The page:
As Peter Feaver notes, few countries last long at the top of the heap when their regimes are utterly terrified of their own people. Yes, Chinese weakness poses some particular problems for the United States, but that doesn’t detract from the fact that the Chinese are rather weak in a number of ways, and that we should stop viewing them as the all-consuming hyperpower that many people think they are.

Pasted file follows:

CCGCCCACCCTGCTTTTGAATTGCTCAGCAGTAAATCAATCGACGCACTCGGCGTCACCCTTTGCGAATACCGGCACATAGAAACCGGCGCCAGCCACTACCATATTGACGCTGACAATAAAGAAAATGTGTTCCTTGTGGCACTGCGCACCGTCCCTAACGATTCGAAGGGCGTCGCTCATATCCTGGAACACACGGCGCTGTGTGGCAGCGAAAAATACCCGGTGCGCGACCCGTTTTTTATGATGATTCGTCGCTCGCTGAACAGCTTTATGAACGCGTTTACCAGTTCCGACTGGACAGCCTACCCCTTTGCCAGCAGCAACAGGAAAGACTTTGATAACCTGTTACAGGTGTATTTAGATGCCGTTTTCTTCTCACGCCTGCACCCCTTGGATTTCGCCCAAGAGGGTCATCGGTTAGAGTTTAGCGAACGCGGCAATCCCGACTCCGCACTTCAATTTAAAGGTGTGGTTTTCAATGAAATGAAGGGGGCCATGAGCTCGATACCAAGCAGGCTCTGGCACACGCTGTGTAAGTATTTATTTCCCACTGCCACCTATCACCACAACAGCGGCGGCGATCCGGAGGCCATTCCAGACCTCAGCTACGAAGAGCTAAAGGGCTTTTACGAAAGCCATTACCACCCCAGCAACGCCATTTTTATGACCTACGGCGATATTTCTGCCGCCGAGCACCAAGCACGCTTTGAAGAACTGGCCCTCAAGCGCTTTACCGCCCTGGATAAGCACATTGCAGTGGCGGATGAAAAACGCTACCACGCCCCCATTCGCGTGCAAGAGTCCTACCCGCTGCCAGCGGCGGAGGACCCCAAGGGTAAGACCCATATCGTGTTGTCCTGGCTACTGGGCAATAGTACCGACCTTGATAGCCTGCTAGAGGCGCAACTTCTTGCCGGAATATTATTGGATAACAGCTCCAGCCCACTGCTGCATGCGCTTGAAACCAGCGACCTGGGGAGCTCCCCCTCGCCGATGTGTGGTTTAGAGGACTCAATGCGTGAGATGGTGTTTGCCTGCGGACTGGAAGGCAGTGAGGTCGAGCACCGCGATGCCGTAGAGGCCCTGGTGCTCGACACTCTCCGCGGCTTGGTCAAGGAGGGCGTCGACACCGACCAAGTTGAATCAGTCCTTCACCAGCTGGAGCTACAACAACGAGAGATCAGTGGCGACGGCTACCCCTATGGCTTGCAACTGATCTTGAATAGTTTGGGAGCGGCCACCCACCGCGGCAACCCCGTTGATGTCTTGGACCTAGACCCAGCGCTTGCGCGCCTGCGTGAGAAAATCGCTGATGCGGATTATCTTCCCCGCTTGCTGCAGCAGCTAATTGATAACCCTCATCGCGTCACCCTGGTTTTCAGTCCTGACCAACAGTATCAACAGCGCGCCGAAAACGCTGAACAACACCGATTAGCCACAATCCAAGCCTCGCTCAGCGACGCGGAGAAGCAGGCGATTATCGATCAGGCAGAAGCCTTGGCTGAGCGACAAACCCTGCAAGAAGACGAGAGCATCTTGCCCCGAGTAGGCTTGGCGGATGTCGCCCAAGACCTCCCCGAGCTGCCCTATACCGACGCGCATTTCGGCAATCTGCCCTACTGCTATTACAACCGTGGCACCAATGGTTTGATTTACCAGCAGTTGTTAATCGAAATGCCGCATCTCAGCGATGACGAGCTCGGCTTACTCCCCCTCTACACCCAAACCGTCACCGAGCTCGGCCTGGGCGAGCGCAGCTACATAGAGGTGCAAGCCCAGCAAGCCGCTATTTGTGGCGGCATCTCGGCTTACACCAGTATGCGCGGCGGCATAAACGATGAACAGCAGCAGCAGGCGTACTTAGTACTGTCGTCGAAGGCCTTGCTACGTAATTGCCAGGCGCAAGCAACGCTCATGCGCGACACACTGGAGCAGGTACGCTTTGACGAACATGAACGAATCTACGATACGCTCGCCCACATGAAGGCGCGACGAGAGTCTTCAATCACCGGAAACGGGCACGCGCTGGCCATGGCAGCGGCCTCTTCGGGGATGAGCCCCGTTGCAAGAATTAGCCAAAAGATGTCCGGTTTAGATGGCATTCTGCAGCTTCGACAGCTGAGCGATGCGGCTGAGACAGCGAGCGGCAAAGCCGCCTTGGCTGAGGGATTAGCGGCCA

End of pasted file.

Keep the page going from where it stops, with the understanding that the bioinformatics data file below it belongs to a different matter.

UPDATE: I am sorry to inject domestic politics–and potentially, yet another blogfight–into this story, but it is worth noting that Andrew Sullivan is content to ignore Chinese censorship in covering Hu’s answers in his press conference, in order to take yet another shot at Sarah Palin. I guess I have to point out yet again that I am by no means a Palin fan, I think she would make a poor President, and I think that she is in no way, shape, or form a good leader for the Republican party; when it comes to Palin, I am with Jonathan Tobin and Charles Krauthammer, with the latter having properly said that Sarah Palin cannot be taken seriously intellectually. But Sullivan’s one-note mania regarding Palin is enough to make even the likes of me offer up a defense. Comparing Palin’s aversion to the press to that of the Chinese dictators is beyond lunatic. The former may not feel confident enough to handle questions in various press settings, but the latter are positively terrified to, because they know that they are not the legitimate rulers of China, and they have to rely on state-sponsored media censorship to hide answers concerning uncomfortable topics from the whole of the Chinese people. There is a big difference between those groups, one that Sullivan may want to recognize if ever he decides to stop playing Captain Ahab to Palin’s White Whale.